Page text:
Tuesday, July 14, 2015

How To Disconnect From Business On Vacation


Travel can help you broaden your horizons, forget about life and business stress and catch up on some much needed “me time.” But disconnecting from a business you own isn’t always simple. In fact, one study of small business owners conducted by OnDeck Capital revealed that though 57% will take a vacation this year, 67% of them will check on work at least once a day during their trip.
  


Here are a few simple tips to help you reap the many benefits of a vacation, without putting your business at risk. 

Stimulate your creative energy.
  


Creative ideas often runneth over when you’re in the early phases of entrepreneurship. But once you’re up and running, your days can become so reactive to urgent needs that there’s little time left to focus on fresh, innovative and improved ways of doing business.

The simple enjoyments of vacation--like exploring a new town, riding bikes alongside the beach, or taking leisurely morning walks--are also perfect ways to reinvigorate your creative juices.Walking (especially outdoors) improved creativity—and had lasting residual effects on heart and brain health. When you recognize that vacation “downtime” contributes to the good of your business, it’s easier to allow yourself to take time away, without feeling that you “should” be working.

Establish a communications plan.
  


Create a list of the “must do” tasks that have to be completed before you leave, so you can focus your energy in the days leading up to your trip, and don’t have to wrap up loose ends during travel. If you intend to check in with work while you’re away, move the files you’ll need to a cloud-based platform that you can access through your hotel or in-flight Wi-Fi and that your staff can access as well.

Plan for how and when you can be reached (professionally and personally) before you depart to minimize incoming phone calls and “phone tag.” Designate a point person to reference in your “out of office” auto responder.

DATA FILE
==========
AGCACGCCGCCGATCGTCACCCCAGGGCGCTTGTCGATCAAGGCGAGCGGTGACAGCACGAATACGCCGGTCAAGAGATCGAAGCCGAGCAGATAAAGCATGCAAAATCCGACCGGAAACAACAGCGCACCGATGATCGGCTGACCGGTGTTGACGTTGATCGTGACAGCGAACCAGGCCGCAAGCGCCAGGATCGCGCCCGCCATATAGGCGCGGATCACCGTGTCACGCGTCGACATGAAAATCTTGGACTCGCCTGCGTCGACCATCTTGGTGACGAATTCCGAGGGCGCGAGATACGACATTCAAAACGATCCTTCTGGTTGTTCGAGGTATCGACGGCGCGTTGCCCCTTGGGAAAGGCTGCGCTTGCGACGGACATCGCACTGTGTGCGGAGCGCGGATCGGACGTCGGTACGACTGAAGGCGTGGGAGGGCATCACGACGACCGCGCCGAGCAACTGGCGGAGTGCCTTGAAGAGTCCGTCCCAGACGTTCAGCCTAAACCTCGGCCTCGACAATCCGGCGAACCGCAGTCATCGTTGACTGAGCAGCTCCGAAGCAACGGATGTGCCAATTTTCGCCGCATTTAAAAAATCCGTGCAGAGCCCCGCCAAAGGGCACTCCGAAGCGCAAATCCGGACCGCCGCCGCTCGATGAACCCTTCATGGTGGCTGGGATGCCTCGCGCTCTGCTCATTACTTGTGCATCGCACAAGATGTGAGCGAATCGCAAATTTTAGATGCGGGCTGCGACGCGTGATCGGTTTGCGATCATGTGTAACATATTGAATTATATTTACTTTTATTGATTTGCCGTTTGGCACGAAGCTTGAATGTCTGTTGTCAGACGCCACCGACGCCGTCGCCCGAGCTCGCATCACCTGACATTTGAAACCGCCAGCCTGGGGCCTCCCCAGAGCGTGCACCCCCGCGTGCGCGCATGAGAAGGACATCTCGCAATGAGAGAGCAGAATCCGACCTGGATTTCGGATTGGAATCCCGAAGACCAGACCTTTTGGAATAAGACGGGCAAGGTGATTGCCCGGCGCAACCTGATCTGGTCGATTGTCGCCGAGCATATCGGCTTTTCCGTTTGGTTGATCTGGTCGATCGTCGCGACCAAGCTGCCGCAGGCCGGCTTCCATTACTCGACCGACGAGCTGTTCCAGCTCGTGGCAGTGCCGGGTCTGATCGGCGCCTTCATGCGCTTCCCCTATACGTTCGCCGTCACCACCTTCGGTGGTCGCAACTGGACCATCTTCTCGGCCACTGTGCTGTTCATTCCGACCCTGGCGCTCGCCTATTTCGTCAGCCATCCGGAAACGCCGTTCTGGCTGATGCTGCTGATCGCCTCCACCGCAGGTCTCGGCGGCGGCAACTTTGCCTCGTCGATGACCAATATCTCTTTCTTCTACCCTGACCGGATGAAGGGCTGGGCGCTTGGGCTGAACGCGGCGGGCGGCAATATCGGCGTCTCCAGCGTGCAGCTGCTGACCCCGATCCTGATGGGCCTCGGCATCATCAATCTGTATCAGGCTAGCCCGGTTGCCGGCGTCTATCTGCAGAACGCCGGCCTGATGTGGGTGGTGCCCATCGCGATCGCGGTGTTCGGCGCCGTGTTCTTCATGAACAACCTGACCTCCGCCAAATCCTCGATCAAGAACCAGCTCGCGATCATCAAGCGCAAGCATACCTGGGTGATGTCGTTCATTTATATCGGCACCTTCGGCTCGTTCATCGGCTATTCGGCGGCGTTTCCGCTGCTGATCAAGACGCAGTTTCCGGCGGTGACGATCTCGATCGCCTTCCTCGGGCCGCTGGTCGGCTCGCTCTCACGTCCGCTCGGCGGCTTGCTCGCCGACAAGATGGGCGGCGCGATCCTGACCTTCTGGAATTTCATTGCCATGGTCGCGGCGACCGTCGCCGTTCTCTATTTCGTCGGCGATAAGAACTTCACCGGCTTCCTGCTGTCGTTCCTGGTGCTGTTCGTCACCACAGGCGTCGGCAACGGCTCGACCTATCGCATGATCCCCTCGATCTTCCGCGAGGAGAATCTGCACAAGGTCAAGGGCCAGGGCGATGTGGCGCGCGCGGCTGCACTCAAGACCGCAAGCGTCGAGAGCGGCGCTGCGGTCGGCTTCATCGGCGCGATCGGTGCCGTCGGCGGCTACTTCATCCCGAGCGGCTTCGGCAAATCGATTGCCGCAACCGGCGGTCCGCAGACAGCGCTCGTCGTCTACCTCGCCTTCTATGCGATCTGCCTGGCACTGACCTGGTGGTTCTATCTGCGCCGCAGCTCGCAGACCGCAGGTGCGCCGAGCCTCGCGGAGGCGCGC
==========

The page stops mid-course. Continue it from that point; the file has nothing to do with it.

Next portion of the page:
Inform key clients, vendors and staff that you will have limited “working hours” during your trip. (Ideally, spend no more than one hour a day on work.) Set an alarm on your computer indicating when it’s time to shut down—and stick to it. 

Establish a private Gmail account that you can use to access travel arrangements so you don’t have to see the contents of your business inbox when you retrieve them. Share the email address only with those people you want to stay in touch with while you’re away.

Detach from your mobile device.


This is the most important part of being on vacation is turning of your mobile device. We are in the day and age where we just have to be online at all times or looking at our phones and on social media. We are addicted to it and its a shame that our entire lives revolve around being online.  Turning my device off for any extended period of time is not a worry for me but  at times I depend on social media, my website and other venues where I sell so it is important to have my devices on at all times and for others who have small business, it can be very difficult.  

Easing your reliance on your mobile device can facilitate the mental shift you need to change gears on vacation. If you leverage social media updates as a marketing strategy, schedule your posts in advance before you leave, and task someone on staff to respond to customer comments as needed. Take advantage of wake up calls offered by your hotel's front desk instead of waking up to your smartphone. Talk to your hotel’s concierge staff, bartenders and locals who can tip you off to the must-see locales and restaurants in lieu of online review sites. 

Though these vacation hacks are small in practice, they’re significant in their collective ability to empower you to emerge from vacation as a refreshed, renewed and refueled entrepreneur. 

Now lets go and enjoy that vacation. You deserve it

Thanks for stopping by
Michelle 

Tuesday, July 7, 2015